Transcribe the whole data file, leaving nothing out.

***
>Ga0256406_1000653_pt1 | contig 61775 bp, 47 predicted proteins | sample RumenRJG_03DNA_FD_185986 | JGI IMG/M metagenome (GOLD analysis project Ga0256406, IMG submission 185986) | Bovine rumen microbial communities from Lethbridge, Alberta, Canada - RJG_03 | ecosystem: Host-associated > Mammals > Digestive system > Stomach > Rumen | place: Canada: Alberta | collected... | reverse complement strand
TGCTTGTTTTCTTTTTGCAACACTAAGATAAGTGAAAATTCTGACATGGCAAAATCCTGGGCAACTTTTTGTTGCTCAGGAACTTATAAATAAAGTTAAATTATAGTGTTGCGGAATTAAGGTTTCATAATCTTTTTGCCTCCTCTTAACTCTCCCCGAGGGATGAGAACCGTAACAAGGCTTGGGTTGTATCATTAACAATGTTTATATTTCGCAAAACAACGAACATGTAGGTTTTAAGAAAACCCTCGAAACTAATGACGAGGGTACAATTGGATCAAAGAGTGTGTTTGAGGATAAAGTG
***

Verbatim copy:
>Ga0256406_1000653_pt1 | contig 61775 bp, 47 predicted proteins | sample RumenRJG_03DNA_FD_185986 | JGI IMG/M metagenome (GOLD analysis project Ga0256406, IMG submission 185986) | Bovine rumen microbial communities from Lethbridge, Alberta, Canada - RJG_03 | ecosystem: Host-associated > Mammals > Digestive system > Stomach > Rumen | place: Canada: Alberta | collected... | reverse complement strand
TGCTTGTTTTCTTTTTGCAACACTAAGATAAGTGAAAATTCTGACATGGCAAAATCCTGGGCAACTTTTTGTTGCTCAGGAACTTATAAATAAAGTTAAATTATAGTGTTGCGGAATTAAGGTTTCATAATCTTTTTGCCTCCTCTTAACTCTCCCCGAGGGATGAGAACCGTAACAAGGCTTGGGTTGTATCATTAACAATGTTTATATTTCGCAAAACAACGAACATGTAGGTTTTAAGAAAACCCTCGAAACTAATGACGAGGGTACAATTGGATCAAAGAGTGTGTTTGAGGATAAAGTG